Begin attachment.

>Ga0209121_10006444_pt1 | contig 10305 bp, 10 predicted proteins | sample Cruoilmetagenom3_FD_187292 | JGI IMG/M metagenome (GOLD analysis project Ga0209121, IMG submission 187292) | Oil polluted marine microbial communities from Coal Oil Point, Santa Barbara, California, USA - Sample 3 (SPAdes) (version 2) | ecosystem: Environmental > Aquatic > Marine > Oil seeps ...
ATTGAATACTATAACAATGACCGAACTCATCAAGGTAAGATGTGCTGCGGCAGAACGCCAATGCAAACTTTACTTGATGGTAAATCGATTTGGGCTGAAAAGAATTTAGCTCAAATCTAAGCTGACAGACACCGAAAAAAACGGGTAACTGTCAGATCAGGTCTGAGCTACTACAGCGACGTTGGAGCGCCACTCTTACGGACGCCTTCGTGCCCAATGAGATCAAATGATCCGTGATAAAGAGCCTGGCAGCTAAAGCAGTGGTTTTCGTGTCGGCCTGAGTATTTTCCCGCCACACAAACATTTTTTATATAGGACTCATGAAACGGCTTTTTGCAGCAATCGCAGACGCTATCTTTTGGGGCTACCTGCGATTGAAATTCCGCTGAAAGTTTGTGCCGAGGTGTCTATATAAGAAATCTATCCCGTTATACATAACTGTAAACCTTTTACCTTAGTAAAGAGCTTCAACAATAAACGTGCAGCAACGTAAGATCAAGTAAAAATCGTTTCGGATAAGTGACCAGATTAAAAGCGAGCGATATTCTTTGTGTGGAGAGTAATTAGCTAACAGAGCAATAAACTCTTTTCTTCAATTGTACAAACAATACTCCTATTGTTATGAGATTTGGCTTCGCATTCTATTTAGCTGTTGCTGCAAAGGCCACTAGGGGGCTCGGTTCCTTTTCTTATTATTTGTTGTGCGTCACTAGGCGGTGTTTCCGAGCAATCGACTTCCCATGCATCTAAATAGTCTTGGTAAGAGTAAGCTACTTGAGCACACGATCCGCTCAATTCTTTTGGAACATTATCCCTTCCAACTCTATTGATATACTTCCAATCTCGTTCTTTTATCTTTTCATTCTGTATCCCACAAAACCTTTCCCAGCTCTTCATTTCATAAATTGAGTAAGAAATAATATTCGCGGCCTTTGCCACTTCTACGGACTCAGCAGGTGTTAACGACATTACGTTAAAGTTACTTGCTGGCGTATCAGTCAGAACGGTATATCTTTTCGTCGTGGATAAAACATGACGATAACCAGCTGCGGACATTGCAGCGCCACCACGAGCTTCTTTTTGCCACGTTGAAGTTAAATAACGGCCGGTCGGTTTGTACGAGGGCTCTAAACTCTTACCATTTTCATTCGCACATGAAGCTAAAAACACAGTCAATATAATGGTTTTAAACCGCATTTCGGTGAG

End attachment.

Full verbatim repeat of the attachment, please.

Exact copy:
>Ga0209121_10006444_pt1 | contig 10305 bp, 10 predicted proteins | sample Cruoilmetagenom3_FD_187292 | JGI IMG/M metagenome (GOLD analysis project Ga0209121, IMG submission 187292) | Oil polluted marine microbial communities from Coal Oil Point, Santa Barbara, California, USA - Sample 3 (SPAdes) (version 2) | ecosystem: Environmental > Aquatic > Marine > Oil seeps ...
ATTGAATACTATAACAATGACCGAACTCATCAAGGTAAGATGTGCTGCGGCAGAACGCCAATGCAAACTTTACTTGATGGTAAATCGATTTGGGCTGAAAAGAATTTAGCTCAAATCTAAGCTGACAGACACCGAAAAAAACGGGTAACTGTCAGATCAGGTCTGAGCTACTACAGCGACGTTGGAGCGCCACTCTTACGGACGCCTTCGTGCCCAATGAGATCAAATGATCCGTGATAAAGAGCCTGGCAGCTAAAGCAGTGGTTTTCGTGTCGGCCTGAGTATTTTCCCGCCACACAAACATTTTTTATATAGGACTCATGAAACGGCTTTTTGCAGCAATCGCAGACGCTATCTTTTGGGGCTACCTGCGATTGAAATTCCGCTGAAAGTTTGTGCCGAGGTGTCTATATAAGAAATCTATCCCGTTATACATAACTGTAAACCTTTTACCTTAGTAAAGAGCTTCAACAATAAACGTGCAGCAACGTAAGATCAAGTAAAAATCGTTTCGGATAAGTGACCAGATTAAAAGCGAGCGATATTCTTTGTGTGGAGAGTAATTAGCTAACAGAGCAATAAACTCTTTTCTTCAATTGTACAAACAATACTCCTATTGTTATGAGATTTGGCTTCGCATTCTATTTAGCTGTTGCTGCAAAGGCCACTAGGGGGCTCGGTTCCTTTTCTTATTATTTGTTGTGCGTCACTAGGCGGTGTTTCCGAGCAATCGACTTCCCATGCATCTAAATAGTCTTGGTAAGAGTAAGCTACTTGAGCACACGATCCGCTCAATTCTTTTGGAACATTATCCCTTCCAACTCTATTGATATACTTCCAATCTCGTTCTTTTATCTTTTCATTCTGTATCCCACAAAACCTTTCCCAGCTCTTCATTTCATAAATTGAGTAAGAAATAATATTCGCGGCCTTTGCCACTTCTACGGACTCAGCAGGTGTTAACGACATTACGTTAAAGTTACTTGCTGGCGTATCAGTCAGAACGGTATATCTTTTCGTCGTGGATAAAACATGACGATAACCAGCTGCGGACATTGCAGCGCCACCACGAGCTTCTTTTTGCCACGTTGAAGTTAAATAACGGCCGGTCGGTTTGTACGAGGGCTCTAAACTCTTACCATTTTCATTCGCACATGAAGCTAAAAACACAGTCAATATAATGGTTTTAAACCGCATTTCGGTGAG